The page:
The Oral History Society joins in the widespread condemnation of the closure of Russia’s International Memorial Organisation. The decision to close ordered by a Russian court on the 28th of December represents an assault on human rights, and in particular an attempt to suppress the Organisation’s significant contribution to the history of the Soviet Union.
Sarah Lowry introduces the oral history collections of the Royal College of Physicians.
Margaretta Jolly describes the aims of Sisterhood and After: The Women’s Liberation Oral History Project, archived at the British Library. She reflects on highlights and challenges and what some interviewees felt ten years on about the role of oral history in women’s fight for equality.
If Homes Had Ears is a new, light-touch digital exploration of the spaces that define our homes. Launched by the British Library in the summer of 2020, the website uses oral histories and other gems from our sound archive to capture how people regarded their domestic spaces throughout the twentieth century.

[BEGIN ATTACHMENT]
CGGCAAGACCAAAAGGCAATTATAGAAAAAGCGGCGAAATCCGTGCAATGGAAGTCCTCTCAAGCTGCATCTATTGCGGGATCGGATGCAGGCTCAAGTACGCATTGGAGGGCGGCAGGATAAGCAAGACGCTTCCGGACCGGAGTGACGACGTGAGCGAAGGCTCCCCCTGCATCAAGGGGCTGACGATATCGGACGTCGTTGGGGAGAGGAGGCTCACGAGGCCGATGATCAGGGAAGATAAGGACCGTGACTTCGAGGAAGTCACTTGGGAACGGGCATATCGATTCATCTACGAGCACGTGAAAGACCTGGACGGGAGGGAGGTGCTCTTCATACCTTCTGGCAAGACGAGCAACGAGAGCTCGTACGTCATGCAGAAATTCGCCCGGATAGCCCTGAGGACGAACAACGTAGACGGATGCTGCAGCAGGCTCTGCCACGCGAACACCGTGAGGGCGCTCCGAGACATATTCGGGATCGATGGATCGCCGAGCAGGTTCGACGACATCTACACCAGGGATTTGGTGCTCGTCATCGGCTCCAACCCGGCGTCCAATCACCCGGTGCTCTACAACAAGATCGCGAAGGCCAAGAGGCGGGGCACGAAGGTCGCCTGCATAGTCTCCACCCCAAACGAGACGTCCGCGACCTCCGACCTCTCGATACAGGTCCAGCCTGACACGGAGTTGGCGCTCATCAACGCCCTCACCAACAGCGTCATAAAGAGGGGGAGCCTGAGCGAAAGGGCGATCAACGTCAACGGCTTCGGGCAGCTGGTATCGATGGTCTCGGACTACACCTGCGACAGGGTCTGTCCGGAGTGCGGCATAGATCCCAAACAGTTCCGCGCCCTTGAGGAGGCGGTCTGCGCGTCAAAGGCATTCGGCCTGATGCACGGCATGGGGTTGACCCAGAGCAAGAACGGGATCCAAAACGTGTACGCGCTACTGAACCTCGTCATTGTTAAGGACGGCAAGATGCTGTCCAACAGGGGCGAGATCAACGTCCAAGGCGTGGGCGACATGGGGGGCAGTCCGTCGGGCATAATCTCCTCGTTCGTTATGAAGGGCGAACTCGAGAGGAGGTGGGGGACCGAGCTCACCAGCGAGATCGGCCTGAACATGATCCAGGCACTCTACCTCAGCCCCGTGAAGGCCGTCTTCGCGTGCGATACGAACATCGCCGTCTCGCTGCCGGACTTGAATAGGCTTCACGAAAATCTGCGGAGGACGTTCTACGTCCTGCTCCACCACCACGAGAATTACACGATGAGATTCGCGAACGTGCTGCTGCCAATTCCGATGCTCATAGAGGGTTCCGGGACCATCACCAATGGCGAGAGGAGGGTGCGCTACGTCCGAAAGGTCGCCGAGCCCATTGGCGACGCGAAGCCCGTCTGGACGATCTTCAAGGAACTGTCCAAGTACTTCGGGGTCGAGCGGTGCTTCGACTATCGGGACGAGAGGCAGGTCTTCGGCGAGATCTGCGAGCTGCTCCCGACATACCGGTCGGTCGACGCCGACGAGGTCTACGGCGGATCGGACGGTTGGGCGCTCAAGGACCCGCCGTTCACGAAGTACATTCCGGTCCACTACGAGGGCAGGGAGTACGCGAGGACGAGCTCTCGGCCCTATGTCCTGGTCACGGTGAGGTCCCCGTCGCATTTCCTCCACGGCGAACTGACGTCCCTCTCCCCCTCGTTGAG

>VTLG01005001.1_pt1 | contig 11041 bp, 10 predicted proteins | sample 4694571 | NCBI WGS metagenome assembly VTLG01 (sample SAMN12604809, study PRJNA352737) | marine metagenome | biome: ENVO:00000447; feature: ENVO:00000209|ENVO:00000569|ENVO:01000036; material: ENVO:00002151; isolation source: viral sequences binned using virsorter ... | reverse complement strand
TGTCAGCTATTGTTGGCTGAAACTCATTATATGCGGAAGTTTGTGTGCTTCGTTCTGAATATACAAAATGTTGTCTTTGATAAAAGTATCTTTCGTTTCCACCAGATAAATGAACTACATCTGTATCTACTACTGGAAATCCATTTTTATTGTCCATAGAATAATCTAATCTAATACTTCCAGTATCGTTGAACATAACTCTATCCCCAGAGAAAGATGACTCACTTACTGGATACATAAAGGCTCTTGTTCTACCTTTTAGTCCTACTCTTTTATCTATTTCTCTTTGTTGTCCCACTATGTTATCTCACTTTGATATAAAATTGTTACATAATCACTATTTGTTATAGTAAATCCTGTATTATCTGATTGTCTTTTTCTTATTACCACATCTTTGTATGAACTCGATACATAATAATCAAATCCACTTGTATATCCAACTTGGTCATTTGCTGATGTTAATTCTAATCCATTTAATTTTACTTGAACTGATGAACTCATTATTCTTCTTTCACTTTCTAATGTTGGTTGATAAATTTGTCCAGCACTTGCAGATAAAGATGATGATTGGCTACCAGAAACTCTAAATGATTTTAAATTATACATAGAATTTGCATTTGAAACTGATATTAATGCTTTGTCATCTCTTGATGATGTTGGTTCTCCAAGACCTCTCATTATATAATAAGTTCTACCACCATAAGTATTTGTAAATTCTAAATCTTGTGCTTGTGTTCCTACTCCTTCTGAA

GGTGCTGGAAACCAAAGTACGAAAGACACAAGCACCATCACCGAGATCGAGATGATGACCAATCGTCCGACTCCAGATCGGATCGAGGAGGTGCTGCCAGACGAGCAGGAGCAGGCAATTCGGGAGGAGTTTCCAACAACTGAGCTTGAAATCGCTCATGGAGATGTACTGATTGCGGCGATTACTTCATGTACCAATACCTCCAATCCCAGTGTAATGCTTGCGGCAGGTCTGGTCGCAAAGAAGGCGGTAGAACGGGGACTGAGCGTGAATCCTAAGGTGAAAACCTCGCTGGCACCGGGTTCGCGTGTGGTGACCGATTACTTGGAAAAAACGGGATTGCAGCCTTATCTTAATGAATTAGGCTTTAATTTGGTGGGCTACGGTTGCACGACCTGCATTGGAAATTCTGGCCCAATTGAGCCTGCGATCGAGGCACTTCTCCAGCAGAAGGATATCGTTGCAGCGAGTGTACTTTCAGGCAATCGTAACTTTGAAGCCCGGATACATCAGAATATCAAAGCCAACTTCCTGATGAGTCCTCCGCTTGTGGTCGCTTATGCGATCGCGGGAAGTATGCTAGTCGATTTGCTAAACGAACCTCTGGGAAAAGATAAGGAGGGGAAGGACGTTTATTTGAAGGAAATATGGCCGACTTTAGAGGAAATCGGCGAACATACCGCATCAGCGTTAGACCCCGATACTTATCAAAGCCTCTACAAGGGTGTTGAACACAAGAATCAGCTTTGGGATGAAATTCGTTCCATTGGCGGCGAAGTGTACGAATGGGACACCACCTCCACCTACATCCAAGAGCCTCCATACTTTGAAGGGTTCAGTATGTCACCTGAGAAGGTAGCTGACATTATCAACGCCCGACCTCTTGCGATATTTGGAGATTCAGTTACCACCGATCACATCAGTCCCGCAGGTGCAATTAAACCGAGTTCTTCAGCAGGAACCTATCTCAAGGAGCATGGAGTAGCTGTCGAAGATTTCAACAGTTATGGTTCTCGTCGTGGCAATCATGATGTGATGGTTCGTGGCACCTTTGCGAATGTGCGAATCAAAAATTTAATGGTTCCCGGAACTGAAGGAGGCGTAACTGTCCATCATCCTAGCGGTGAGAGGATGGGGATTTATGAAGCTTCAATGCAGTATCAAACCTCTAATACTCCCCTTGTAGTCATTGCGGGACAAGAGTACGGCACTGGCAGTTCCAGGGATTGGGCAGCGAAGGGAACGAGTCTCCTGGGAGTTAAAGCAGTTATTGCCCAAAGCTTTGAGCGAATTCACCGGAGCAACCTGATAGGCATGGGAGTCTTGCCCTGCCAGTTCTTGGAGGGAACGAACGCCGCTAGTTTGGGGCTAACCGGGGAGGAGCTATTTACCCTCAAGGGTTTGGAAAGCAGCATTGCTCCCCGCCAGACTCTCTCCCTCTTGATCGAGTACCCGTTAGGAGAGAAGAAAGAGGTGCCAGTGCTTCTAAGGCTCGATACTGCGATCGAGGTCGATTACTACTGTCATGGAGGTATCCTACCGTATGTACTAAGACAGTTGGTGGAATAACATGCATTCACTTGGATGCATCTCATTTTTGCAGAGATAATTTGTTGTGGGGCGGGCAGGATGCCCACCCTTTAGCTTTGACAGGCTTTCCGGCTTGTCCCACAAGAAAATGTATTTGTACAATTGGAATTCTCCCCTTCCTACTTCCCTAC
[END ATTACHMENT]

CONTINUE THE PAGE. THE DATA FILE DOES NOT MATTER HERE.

Sounding Borders was led by Scotland’s Sounds and Historic Environment Scotland with funding from the Esme Fairbairn Foundation. It aimed to raise the profile of sound collections across Scotland. The project used archived oral testimonies from people living in the Scottish Borders as a starting point, reflecting on their domestic lives, school lives, working lives and social lives in the 20th century.